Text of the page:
The Rocky Mountains are home to more than 3,000 different kinds of wildflowers. Flowers bloom at different times throughout the year, some of which begin blooming in the early spring as the snow melts and others wait till later in the year. Why do they do that? Why don’t they all just bloom at the same time?
When looking at the natural world, most things come down to a simple quest for survival. Many of the explanations for behavior can be answered by understanding what will help give the plant or animal the best chance of surviving and reproducing. Wildflowers are an excellent example of this. Flowers bloom at different times of the year in order to give them the best chance of getting pollinated, after which they will produce a seed and a new plant.
Imagine what would happen if all the flowers in the mountains bloomed at the same time. The mountains would probably look absolutely beautiful for that short period of time. But, the bees or other pollinators would be busier than they already are. They simply would not be able to pollinate all of the flowers, which means many flowers would not produce seeds. If a plant does not make seeds, then it will not reproduce. Over time, there may not be as many different kinds of flowers in the mountains since some of them would die.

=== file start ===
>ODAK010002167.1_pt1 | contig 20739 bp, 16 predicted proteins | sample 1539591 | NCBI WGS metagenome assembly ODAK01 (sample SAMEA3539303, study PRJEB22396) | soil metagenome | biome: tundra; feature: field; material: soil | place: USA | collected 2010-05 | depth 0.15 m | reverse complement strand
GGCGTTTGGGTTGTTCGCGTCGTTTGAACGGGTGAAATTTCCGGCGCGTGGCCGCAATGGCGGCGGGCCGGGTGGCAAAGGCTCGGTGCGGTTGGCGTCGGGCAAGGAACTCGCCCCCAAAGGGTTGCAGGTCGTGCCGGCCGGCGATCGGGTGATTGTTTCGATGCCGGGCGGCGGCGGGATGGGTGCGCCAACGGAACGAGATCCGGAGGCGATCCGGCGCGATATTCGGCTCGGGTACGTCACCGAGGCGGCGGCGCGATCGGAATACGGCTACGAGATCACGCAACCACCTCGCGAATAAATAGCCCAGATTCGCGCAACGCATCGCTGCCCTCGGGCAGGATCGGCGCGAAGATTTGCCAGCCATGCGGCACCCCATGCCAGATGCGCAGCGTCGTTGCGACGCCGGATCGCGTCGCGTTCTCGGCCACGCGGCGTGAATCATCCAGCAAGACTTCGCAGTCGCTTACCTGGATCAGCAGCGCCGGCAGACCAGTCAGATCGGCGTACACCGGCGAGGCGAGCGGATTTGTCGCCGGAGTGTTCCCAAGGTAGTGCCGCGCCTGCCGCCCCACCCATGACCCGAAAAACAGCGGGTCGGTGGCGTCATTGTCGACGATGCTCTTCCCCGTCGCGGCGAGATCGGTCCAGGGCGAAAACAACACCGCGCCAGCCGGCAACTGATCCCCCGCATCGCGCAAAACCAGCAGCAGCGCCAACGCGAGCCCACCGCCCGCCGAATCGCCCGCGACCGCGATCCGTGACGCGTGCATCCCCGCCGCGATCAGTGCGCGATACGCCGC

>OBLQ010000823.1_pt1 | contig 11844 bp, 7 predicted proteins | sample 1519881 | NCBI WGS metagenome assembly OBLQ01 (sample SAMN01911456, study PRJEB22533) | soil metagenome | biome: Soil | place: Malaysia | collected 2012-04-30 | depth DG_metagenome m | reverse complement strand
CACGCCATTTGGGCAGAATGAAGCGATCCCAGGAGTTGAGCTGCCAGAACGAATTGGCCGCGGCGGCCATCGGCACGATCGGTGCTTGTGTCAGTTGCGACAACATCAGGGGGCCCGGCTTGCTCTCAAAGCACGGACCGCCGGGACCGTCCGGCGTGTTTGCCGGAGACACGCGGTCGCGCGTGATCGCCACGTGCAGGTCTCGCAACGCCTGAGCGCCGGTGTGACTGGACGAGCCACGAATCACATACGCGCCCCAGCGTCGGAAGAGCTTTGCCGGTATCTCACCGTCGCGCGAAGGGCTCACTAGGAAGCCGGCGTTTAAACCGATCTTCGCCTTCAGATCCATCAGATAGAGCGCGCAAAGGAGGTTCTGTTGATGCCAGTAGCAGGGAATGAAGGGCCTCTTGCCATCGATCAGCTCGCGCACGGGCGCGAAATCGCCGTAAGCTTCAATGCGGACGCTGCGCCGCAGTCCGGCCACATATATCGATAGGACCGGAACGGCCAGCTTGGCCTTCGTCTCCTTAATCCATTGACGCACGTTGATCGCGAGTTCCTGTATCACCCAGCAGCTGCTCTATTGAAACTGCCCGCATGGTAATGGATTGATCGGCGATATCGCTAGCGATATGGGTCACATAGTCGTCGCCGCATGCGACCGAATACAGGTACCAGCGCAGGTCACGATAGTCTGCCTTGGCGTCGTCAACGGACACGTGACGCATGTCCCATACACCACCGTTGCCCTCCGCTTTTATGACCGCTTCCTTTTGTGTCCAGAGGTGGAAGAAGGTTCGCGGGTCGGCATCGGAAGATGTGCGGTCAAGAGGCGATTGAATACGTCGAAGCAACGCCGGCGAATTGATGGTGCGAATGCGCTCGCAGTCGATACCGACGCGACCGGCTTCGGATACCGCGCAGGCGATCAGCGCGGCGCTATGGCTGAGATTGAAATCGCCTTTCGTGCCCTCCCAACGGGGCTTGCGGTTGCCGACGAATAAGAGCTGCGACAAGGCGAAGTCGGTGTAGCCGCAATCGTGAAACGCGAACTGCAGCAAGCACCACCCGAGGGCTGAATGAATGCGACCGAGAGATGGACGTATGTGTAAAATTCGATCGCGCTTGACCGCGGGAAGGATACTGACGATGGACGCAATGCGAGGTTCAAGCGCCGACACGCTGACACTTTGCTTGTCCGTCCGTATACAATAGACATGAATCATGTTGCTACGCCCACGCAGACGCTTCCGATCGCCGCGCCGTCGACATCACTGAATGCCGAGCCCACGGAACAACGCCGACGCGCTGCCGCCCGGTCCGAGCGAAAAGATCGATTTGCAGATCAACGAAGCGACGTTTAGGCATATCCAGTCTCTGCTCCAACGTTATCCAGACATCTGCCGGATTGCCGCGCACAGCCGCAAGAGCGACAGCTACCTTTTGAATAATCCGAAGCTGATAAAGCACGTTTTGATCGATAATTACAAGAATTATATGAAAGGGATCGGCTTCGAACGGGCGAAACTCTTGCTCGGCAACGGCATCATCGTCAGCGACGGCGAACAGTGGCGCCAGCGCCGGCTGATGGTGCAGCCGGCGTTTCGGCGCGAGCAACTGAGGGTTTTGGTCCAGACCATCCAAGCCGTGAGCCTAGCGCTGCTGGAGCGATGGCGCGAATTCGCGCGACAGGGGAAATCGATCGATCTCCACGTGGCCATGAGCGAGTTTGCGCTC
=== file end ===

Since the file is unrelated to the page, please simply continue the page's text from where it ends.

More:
Here is a super short explanation of a complicated topic – flowers bloom at different times of the year in order to give themselves the best chance at getting pollinated and reproducing.
An Arrowleaf Balsamroot is a beautiful yellow flower that is an early spring bloomer common in lower elevations.